Danish wind turbines set a new world record in 2015. Wind power is now counted for 42.1% of the total electricity consumption in Denmark, according to data published last week. The percentage of wind power in Denmark’s overall electricity mix is the highest in the world. Last year, the share was 39.1%, which was a record, according to Energinet, which runs the power grids. Out of the 8760 hours of 2015, the western part of the country produced wind power during 1460 of them, said Energinet’s Carsten Vittrup. The new Danish wind power was exported to Norway, Sweden and Germany, while Denmark bought hydropower from Norway and solar power from Germany. Power plants that run on coal and bio mass still play an important role as “buffer” in the power supply, Vittrup pointed out, when there’s no production of wind power or solar energy. The Danish parliament wants the Scandinavian country to get at least half of its electric power from wind by 2020. According to the forecast, this target looks to be met. By 2030, the country hopes that 90% of the electricity and heating supply will come from renewable energy.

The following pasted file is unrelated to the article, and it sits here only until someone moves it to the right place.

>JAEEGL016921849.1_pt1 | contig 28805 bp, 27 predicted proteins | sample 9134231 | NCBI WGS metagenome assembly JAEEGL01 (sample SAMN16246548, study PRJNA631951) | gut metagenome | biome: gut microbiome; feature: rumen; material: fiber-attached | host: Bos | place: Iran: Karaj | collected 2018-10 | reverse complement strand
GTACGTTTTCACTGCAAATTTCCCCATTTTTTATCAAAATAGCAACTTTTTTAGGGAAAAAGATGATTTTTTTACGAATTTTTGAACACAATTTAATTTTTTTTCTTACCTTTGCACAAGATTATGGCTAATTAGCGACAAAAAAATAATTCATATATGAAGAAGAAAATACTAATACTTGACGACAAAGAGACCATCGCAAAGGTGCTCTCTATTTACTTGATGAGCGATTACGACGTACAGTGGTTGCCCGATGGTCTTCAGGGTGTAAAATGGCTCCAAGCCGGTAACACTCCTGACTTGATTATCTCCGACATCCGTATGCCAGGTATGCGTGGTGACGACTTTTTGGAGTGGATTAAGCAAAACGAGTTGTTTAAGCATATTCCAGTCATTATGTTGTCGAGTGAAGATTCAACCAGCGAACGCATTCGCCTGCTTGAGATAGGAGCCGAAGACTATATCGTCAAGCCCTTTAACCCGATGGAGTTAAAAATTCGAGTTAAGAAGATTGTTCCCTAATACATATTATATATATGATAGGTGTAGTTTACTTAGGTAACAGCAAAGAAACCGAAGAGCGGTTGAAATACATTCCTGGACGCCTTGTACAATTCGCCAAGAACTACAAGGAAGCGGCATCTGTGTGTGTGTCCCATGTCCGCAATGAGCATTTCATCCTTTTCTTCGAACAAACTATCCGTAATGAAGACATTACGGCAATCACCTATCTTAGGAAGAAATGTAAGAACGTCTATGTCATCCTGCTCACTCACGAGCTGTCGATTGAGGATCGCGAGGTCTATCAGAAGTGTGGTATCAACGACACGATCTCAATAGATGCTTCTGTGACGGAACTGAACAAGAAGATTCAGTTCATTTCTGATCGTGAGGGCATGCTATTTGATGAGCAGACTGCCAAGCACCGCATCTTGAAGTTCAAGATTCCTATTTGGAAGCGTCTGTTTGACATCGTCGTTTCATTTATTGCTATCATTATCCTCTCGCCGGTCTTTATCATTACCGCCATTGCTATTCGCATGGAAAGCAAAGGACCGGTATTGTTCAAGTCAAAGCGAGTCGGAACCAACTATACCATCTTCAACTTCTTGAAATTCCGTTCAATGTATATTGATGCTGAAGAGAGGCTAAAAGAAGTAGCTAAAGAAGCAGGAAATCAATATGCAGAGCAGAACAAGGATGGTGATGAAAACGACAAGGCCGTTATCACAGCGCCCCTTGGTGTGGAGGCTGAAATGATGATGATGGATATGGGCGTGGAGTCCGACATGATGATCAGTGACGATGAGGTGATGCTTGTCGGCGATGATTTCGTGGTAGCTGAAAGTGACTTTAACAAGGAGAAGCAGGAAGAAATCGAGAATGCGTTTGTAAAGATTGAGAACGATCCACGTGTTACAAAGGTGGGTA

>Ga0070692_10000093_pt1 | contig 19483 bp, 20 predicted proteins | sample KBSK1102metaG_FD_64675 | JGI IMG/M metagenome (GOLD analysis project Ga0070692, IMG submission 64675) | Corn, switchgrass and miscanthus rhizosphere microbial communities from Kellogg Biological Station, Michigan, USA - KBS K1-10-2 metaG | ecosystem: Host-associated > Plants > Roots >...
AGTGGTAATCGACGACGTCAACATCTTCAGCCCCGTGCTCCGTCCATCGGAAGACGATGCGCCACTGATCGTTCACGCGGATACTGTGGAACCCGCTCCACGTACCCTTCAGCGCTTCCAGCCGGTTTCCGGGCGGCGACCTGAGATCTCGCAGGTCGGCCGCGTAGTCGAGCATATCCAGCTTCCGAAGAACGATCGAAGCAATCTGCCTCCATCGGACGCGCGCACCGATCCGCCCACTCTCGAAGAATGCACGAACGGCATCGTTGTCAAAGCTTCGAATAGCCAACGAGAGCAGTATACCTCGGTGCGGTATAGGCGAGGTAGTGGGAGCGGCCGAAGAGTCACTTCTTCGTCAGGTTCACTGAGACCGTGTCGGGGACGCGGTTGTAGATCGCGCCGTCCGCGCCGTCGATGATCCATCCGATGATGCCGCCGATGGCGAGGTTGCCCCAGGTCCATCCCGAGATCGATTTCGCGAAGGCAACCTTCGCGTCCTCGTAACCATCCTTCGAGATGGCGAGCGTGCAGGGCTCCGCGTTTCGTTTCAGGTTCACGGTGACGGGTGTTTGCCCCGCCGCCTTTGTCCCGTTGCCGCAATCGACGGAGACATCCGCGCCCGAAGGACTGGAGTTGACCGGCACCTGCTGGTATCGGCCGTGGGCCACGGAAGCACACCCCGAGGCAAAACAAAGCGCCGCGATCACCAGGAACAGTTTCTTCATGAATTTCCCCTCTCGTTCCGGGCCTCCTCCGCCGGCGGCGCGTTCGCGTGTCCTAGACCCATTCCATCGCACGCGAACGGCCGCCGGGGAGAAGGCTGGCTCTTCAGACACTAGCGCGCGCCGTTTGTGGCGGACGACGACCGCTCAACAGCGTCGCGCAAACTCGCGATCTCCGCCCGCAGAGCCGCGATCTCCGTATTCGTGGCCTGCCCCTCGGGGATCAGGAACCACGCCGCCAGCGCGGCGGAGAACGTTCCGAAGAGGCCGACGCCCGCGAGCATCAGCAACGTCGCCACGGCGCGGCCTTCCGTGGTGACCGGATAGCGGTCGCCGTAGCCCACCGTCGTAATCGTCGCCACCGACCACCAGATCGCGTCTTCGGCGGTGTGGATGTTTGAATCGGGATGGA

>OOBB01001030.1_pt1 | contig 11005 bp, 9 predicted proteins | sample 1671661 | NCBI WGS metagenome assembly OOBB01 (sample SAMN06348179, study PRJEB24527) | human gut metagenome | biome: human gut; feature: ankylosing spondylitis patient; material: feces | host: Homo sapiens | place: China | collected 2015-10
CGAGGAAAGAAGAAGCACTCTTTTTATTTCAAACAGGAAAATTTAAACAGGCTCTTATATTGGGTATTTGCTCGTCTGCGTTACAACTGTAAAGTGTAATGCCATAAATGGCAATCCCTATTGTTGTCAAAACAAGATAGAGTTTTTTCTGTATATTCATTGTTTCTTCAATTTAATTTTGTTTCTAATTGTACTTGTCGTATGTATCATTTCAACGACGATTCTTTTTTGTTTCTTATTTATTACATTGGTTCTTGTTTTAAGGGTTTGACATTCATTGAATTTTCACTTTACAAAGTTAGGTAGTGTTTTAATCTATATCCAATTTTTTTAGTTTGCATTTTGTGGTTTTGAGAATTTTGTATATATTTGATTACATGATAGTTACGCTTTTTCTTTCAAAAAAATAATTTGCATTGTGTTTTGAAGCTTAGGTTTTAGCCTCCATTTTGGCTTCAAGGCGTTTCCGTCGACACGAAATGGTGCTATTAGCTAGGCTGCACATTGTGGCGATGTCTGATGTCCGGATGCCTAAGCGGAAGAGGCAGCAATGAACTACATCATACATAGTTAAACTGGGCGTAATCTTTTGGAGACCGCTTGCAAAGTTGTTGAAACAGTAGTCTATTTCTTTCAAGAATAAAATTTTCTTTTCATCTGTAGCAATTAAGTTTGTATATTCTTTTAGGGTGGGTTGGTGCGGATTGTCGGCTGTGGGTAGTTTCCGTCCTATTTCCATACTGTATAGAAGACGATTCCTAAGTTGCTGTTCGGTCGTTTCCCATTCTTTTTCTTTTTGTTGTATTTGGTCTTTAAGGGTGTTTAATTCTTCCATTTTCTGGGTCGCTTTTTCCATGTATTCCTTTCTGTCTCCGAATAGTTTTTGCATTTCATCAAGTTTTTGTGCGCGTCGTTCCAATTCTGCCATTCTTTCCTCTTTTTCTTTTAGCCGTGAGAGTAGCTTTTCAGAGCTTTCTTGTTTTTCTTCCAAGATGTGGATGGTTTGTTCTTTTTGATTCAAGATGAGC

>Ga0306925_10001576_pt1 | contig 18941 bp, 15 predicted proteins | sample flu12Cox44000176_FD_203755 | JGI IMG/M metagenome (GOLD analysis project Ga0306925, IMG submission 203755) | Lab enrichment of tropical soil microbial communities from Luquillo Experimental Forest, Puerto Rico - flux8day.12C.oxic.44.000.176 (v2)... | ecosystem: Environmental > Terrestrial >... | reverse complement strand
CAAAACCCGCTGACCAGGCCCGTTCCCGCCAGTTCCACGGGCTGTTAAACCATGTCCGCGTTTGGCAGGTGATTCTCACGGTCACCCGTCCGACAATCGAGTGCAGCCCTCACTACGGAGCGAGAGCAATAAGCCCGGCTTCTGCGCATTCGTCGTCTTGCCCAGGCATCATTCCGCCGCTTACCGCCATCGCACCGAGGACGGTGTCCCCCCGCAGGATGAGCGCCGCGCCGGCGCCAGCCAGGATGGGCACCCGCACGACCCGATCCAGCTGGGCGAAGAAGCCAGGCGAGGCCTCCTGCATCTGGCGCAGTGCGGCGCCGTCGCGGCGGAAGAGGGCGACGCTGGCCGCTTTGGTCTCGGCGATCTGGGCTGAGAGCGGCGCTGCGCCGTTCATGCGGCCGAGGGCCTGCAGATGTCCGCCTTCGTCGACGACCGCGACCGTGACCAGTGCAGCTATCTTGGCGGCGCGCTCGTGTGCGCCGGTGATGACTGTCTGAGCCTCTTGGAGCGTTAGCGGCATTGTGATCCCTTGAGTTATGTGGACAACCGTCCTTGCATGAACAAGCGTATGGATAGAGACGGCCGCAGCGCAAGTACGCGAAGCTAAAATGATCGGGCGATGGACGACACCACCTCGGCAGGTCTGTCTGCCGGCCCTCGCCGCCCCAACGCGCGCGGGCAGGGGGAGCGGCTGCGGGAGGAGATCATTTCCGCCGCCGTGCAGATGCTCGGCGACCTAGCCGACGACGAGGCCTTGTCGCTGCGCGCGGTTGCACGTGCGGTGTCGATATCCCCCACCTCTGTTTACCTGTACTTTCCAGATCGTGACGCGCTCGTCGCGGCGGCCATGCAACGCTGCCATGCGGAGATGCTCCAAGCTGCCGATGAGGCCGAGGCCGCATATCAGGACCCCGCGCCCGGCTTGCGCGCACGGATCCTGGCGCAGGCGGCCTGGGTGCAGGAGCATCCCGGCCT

From EurActiv Photo Credit John Vlahakis